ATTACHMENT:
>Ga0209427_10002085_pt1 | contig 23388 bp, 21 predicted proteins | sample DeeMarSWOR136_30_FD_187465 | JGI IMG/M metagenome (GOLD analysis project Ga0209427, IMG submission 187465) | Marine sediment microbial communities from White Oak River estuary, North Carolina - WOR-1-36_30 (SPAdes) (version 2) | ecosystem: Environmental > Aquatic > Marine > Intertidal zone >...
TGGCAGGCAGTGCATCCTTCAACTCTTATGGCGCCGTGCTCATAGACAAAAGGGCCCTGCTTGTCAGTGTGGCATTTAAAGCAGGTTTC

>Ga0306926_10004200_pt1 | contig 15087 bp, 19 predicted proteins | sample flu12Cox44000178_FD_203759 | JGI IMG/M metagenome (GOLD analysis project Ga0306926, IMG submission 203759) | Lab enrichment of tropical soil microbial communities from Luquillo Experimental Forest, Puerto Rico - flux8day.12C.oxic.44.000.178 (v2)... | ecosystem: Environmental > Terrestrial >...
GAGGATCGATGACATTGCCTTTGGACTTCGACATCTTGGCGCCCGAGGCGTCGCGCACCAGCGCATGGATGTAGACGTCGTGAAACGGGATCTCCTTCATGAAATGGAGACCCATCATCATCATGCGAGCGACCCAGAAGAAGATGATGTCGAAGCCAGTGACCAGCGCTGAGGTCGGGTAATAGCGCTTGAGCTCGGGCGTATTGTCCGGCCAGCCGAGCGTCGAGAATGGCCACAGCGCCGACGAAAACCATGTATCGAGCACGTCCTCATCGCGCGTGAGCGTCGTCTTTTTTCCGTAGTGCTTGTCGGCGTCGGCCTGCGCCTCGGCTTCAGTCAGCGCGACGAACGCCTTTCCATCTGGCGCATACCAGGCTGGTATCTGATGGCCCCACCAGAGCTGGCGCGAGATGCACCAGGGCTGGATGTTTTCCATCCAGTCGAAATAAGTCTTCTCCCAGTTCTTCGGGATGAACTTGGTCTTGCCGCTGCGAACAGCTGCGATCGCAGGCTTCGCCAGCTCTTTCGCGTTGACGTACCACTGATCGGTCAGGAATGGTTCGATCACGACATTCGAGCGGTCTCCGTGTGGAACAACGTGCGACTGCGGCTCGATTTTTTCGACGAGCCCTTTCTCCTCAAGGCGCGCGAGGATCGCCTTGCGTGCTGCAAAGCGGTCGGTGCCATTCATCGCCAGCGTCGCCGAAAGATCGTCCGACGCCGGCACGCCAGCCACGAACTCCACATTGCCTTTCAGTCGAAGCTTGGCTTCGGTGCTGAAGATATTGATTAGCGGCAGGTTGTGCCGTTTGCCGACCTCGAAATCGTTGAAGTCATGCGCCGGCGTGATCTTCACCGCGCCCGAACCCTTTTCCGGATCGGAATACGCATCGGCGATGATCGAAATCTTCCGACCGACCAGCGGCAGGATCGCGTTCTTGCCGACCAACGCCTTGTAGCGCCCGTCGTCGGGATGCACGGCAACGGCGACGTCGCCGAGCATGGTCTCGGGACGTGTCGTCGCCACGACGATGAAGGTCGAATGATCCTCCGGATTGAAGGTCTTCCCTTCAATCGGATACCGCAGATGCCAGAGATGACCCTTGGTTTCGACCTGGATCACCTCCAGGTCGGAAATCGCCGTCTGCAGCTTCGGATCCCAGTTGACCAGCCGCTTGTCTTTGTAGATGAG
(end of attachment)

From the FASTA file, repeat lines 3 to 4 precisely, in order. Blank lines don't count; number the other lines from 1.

>Ga0306926_10004200_pt1 | contig 15087 bp, 19 predicted proteins | sample flu12Cox44000178_FD_203759 | JGI IMG/M metagenome (GOLD analysis project Ga0306926, IMG submission 203759) | Lab enrichment of tropical soil microbial communities from Luquillo Experimental Forest, Puerto Rico - flux8day.12C.oxic.44.000.178 (v2)... | ecosystem: Environmental > Terrestrial >...
GAGGATCGATGACATTGCCTTTGGACTTCGACATCTTGGCGCCCGAGGCGTCGCGCACCAGCGCATGGATGTAGACGTCGTGAAACGGGATCTCCTTCATGAAATGGAGACCCATCATCATCATGCGAGCGACCCAGAAGAAGATGATGTCGAAGCCAGTGACCAGCGCTGAGGTCGGGTAATAGCGCTTGAGCTCGGGCGTATTGTCCGGCCAGCCGAGCGTCGAGAATGGCCACAGCGCCGACGAAAACCATGTATCGAGCACGTCCTCATCGCGCGTGAGCGTCGTCTTTTTTCCGTAGTGCTTGTCGGCGTCGGCCTGCGCCTCGGCTTCAGTCAGCGCGACGAACGCCTTTCCATCTGGCGCATACCAGGCTGGTATCTGATGGCCCCACCAGAGCTGGCGCGAGATGCACCAGGGCTGGATGTTTTCCATCCAGTCGAAATAAGTCTTCTCCCAGTTCTTCGGGATGAACTTGGTCTTGCCGCTGCGAACAGCTGCGATCGCAGGCTTCGCCAGCTCTTTCGCGTTGACGTACCACTGATCGGTCAGGAATGGTTCGATCACGACATTCGAGCGGTCTCCGTGTGGAACAACGTGCGACTGCGGCTCGATTTTTTCGACGAGCCCTTTCTCCTCAAGGCGCGCGAGGATCGCCTTGCGTGCTGCAAAGCGGTCGGTGCCATTCATCGCCAGCGTCGCCGAAAGATCGTCCGACGCCGGCACGCCAGCCACGAACTCCACATTGCCTTTCAGTCGAAGCTTGGCTTCGGTGCTGAAGATATTGATTAGCGGCAGGTTGTGCCGTTTGCCGACCTCGAAATCGTTGAAGTCATGCGCCGGCGTGATCTTCACCGCGCCCGAACCCTTTTCCGGATCGGAATACGCATCGGCGATGATCGAAATCTTCCGACCGACCAGCGGCAGGATCGCGTTCTTGCCGACCAACGCCTTGTAGCGCCCGTCGTCGGGATGCACGGCAACGGCGACGTCGCCGAGCATGGTCTCGGGACGTGTCGTCGCCACGACGATGAAGGTCGAATGATCCTCCGGATTGAAGGTCTTCCCTTCAATCGGATACCGCAGATGCCAGAGATGACCCTTGGTTTCGACCTGGATCACCTCCAGGTCGGAAATCGCCGTCTGCAGCTTCGGATCCCAGTTGACCAGCCGCTTGTCTTTGTAGATGAG